It was just yesterday. I was heading to Alta, like I've done ten thousand times before, to snap a picture of a girl's softball game. I hadn't even gotten out of town yet when I was flagged down by a road crew dude with all the personality of a snapping turtle and half the speed.
They were using a "pilot car" to stagger traffic around a spot where they were filling a crack in the road, oh, say, 10 feet long, yet somehow extending the round trip into what seemed to be an hour or so.
Nice. I'm supposed to be in four different towns at this exact moment, I'm idling off gas that's more expensive than don perignon and they break kneecaps if I don't make newspaper deadline, you know.
Cars in front, cars in back. Can't get past Seabiscuit of the Iowa DOT up there, and not enough room to turn around. Ahhh, the smell of diesel exhaust in the evening. Nothing to do for it but ram a little something in the CD player - "Waiting For My Real Life to Begin" - kick off my shoes and wait it out.
"And I awoke today; suddenly, nothing happened... but in my dreams, I slew the dragons..."
With a start, I realized that there was a little gravel road veering off to the side, hidden just beyond the church. All the trips I've made, all the deadlines I've barely made and narrowly missed, I've not noticed, never turned off on that road - don't even know where it would go. But I suddenly have a dizzy urge to gun it, throwing gravel and odd notes from Colin Hay, to take another road out of here and just keep going.
It's all very Robert Frostian. Must be the diesel fumes getting to me.
I imagine it might wander around through peaceful green fields, eventually hooking up with another road, crossing rivers; and another, slipping through mountains. Disappeared, not a trace, they would say. That's not like him at all. Before I know it, I'm in Saskatchewan... no, wait, Islamorda is more my style.
On a corner stool, just under the lazy ceiling fan stirring the smoke in a seaside bar, I'm writing the Great American Novel - on a napkin. A parrot perches in front of me on a champagne glass, sporting a tiny eye patch. The warm summer breeze guides me, still barefoot, down a beach I've never seen before. A shadowy man who looks something like the DOT guy nods to me and beckons me to step onto an old seaplane. It seems like a Bogey moment, so I whisper, "Here's looking at you, kid" to no one in particular. We fly off into the moonlight. Suddenly there are machine guns and danger abounds, but I land a right cross on the shadow man, pry open a hatch door and hurl myself out into the starry night over the Atlantic, in a crisp white linen sport coat. Next thing I know, a dolphin, I think it is, is nudging me to a piece of driftwood as I slip in and out of consciousness.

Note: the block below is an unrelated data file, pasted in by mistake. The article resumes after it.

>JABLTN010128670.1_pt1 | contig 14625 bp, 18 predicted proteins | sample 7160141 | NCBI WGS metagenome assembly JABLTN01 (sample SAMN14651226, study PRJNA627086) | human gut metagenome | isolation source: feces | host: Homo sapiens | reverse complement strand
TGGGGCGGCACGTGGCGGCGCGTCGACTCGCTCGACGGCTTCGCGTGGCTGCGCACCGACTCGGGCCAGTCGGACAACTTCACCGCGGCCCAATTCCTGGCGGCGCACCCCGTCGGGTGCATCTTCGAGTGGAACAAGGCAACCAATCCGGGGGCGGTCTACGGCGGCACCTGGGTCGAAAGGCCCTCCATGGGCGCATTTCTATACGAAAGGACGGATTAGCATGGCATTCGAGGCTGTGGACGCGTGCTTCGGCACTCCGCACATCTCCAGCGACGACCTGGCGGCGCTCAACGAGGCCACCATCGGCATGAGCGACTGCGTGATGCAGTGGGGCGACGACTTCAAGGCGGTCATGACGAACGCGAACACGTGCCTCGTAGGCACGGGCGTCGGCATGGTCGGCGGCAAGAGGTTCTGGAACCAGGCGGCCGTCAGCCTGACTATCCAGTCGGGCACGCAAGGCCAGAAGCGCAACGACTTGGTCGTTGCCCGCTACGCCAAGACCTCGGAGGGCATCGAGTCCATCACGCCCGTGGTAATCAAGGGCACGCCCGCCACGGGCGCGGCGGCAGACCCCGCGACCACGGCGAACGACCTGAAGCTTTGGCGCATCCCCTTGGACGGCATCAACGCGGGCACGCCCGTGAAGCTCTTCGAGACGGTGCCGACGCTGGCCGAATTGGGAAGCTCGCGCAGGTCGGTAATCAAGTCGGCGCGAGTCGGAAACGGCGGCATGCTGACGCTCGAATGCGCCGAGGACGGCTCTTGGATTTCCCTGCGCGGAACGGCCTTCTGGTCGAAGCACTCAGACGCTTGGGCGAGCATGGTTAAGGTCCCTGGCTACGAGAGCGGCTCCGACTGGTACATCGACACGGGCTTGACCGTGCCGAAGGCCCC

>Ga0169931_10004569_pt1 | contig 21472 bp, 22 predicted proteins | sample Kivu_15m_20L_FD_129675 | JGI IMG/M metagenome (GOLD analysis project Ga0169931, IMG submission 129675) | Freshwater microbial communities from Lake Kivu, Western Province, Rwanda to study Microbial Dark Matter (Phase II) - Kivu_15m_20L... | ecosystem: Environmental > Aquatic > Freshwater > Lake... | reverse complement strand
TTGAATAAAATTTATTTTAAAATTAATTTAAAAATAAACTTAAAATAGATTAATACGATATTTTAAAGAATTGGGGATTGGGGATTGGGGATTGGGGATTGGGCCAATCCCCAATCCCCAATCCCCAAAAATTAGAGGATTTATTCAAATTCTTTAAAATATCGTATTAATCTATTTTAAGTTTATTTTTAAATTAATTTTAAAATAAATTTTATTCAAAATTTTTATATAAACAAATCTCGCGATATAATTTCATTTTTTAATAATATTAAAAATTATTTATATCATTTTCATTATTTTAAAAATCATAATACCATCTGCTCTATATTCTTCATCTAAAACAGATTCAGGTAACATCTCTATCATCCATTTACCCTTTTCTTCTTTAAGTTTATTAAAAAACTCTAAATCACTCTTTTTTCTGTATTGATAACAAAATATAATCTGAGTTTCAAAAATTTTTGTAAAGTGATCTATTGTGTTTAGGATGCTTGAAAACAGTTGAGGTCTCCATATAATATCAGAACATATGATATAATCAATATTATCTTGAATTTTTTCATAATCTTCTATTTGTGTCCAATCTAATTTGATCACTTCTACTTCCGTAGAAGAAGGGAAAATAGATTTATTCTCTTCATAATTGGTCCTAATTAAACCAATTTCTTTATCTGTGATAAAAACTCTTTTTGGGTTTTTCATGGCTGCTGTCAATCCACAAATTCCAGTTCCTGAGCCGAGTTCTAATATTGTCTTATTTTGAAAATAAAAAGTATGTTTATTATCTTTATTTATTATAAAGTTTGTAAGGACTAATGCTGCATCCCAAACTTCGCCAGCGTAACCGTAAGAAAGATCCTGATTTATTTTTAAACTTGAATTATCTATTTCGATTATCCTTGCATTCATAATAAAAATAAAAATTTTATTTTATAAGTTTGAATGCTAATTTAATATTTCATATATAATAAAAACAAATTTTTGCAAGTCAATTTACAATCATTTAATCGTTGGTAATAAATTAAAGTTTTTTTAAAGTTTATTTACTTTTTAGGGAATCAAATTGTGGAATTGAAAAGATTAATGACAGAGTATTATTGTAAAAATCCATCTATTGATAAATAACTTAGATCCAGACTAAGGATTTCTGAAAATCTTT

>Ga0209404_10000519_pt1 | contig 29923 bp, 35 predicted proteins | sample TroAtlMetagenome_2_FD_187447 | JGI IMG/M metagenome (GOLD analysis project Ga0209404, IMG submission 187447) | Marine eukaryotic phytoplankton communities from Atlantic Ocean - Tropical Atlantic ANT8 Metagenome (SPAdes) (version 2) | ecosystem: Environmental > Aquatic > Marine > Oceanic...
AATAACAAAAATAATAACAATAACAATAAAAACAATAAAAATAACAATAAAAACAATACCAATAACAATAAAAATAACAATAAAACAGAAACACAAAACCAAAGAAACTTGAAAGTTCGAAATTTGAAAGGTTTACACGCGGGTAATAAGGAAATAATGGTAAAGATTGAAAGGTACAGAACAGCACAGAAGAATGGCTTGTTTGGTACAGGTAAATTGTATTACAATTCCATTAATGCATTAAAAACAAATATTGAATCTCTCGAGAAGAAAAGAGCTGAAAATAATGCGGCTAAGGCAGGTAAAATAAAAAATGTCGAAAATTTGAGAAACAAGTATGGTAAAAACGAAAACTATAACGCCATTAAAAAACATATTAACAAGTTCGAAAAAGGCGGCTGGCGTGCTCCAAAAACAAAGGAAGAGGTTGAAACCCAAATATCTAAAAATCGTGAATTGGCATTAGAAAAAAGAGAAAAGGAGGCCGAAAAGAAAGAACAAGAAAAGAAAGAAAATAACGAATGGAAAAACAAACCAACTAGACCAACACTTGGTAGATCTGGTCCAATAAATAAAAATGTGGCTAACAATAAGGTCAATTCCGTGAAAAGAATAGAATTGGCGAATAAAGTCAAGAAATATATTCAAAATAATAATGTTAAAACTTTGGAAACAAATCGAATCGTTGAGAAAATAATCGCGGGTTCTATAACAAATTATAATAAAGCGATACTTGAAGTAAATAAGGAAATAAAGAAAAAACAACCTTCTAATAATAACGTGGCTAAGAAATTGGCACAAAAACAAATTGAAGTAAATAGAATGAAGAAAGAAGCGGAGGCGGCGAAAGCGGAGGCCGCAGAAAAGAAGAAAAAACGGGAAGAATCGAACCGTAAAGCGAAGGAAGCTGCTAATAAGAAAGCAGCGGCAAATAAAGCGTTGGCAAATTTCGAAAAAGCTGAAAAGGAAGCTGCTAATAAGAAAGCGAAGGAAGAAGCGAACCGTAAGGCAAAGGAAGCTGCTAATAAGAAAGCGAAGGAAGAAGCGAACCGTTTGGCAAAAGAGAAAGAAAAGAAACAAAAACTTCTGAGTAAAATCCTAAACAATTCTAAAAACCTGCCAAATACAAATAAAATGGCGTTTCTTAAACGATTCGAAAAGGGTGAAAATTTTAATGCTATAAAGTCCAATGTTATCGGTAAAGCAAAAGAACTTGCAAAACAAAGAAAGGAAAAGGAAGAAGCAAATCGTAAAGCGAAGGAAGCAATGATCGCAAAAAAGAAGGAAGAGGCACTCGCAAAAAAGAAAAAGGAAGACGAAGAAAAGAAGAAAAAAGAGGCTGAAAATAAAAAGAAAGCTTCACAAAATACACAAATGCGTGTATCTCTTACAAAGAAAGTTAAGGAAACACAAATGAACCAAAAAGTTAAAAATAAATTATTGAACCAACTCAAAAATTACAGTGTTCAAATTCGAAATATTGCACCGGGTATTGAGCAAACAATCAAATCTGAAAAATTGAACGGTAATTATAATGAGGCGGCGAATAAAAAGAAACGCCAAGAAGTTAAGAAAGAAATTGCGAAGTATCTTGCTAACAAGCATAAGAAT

"We have been waiting for you. What took you so long to come this way?" it said, with a dolphiny smile. I come to, on a deserted stretch of island beach. I search my pockets and find only my pocketknife keychain and a giggling starfish. I stow the former away for safekeeping, and return the other to the shallow water, and I start to walk, not knowing in what direction. I slip into deep jungle; oddly, disappearing into a scene from the napkin novel. Suddenly, a beautiful woman with long dark hair and sad, bottomless eyes is running in my direction. She says nothing, but I understand that something amazing is happening up ahead, and I am needed. The sun-drenched sand burns my soles, not in a bad way, as I push on up the dune. The woman, a crowd of children laughing and crying out in exotic strains of French and Spanish and tongues I can't identify, lean old men with white beards on old bicycles, all hurrying, somewhere... I follow. It could be tomorrow, or a thousand years ago, I have lost track. They have disappeared just beyond a stone wall that looks straight out of ancient Maya. I am weakened from my adventures; it takes me a moment to pull myself over.
I find myself looking into the deep eyes from impossibly close. "Where are we?" I ask. "Can you tell me what is happening here?"
There is a secret glimmer from deep in her eyes - shining like stars. Steel drum music faint in the background. The children, clad in their colorful clothing, gather around my legs and jostle me excitedly. I could swear I see the shadow man, under a palm tree, on the fringe of it all, there - just up there? Do you see him? He's looking at me and slowing coming my way, reaching for something under his jacket. Things start to get a bit fuzzy. The woman's lips form a slight smile. She slowly opens them, a flower blossoming near my ear, to softly enlighten...
"HEY! YOUSE, MAC. YOU GONNA GET GOIN OR YOU GONNA SIT THERE ALL FREAKIN DAY OR WHAT?!"
With a start, I'm back in the dusty hot Jeep with my camera bag. The DOT guy with the bad attitude and the less-than-ideal sentence structure has stuck his unshaven face in the car window, and impatiently waves me on toward Alta.
The song has played itself over and over, how many times, I can't say. I drive on. There are softball photos to take, deadlines to meet, modest paychecks to earn and people counting on me to act somewhat responsibly.
But I slow down as I pass the gravel road to who knows where, and look down it for as far as my eyes can see.